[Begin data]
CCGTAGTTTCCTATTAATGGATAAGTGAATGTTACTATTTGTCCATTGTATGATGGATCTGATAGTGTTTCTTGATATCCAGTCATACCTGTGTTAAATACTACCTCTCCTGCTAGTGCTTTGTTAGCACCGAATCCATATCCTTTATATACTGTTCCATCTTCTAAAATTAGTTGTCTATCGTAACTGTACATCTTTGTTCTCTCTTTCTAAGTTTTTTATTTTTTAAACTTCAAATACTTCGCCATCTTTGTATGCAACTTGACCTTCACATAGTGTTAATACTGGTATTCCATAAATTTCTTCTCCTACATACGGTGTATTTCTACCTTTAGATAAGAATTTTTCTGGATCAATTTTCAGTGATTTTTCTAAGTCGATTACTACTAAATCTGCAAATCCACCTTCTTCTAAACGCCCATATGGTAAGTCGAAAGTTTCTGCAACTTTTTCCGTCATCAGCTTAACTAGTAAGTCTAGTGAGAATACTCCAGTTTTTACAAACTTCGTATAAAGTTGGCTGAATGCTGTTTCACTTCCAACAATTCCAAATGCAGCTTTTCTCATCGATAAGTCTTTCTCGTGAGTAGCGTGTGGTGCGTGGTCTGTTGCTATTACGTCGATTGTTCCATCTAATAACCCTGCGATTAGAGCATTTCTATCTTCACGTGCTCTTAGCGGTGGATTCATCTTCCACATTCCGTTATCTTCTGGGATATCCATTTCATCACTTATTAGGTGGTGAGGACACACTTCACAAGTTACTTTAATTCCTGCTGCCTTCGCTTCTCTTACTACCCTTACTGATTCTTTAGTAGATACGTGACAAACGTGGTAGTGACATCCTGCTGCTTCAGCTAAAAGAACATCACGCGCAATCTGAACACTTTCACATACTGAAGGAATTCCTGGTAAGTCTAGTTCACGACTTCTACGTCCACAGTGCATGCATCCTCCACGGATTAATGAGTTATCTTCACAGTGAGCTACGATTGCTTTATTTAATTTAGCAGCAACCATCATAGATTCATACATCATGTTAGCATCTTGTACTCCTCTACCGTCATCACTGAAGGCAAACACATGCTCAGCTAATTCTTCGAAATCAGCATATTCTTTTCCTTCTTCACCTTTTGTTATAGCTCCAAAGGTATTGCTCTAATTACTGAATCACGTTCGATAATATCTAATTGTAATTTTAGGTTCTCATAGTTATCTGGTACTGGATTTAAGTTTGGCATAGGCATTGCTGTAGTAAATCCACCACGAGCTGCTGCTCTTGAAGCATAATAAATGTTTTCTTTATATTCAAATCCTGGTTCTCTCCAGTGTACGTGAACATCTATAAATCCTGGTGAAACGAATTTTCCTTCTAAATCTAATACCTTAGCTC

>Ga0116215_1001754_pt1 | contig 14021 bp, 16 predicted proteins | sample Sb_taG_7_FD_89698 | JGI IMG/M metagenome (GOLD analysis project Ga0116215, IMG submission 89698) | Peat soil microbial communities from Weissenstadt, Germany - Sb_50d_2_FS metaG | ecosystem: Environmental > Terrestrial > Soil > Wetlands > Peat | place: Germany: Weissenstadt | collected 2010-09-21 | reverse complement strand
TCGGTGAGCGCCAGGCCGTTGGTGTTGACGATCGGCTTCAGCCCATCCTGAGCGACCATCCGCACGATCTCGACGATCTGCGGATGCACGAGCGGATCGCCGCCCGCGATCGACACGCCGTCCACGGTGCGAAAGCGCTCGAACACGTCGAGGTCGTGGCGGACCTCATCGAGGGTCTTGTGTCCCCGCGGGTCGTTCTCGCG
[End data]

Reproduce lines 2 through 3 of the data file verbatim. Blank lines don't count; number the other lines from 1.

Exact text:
>Ga0116215_1001754_pt1 | contig 14021 bp, 16 predicted proteins | sample Sb_taG_7_FD_89698 | JGI IMG/M metagenome (GOLD analysis project Ga0116215, IMG submission 89698) | Peat soil microbial communities from Weissenstadt, Germany - Sb_50d_2_FS metaG | ecosystem: Environmental > Terrestrial > Soil > Wetlands > Peat | place: Germany: Weissenstadt | collected 2010-09-21 | reverse complement strand
TCGGTGAGCGCCAGGCCGTTGGTGTTGACGATCGGCTTCAGCCCATCCTGAGCGACCATCCGCACGATCTCGACGATCTGCGGATGCACGAGCGGATCGCCGCCCGCGATCGACACGCCGTCCACGGTGCGAAAGCGCTCGAACACGTCGAGGTCGTGGCGGACCTCATCGAGGGTCTTGTGTCCCCGCGGGTCGTTCTCGCG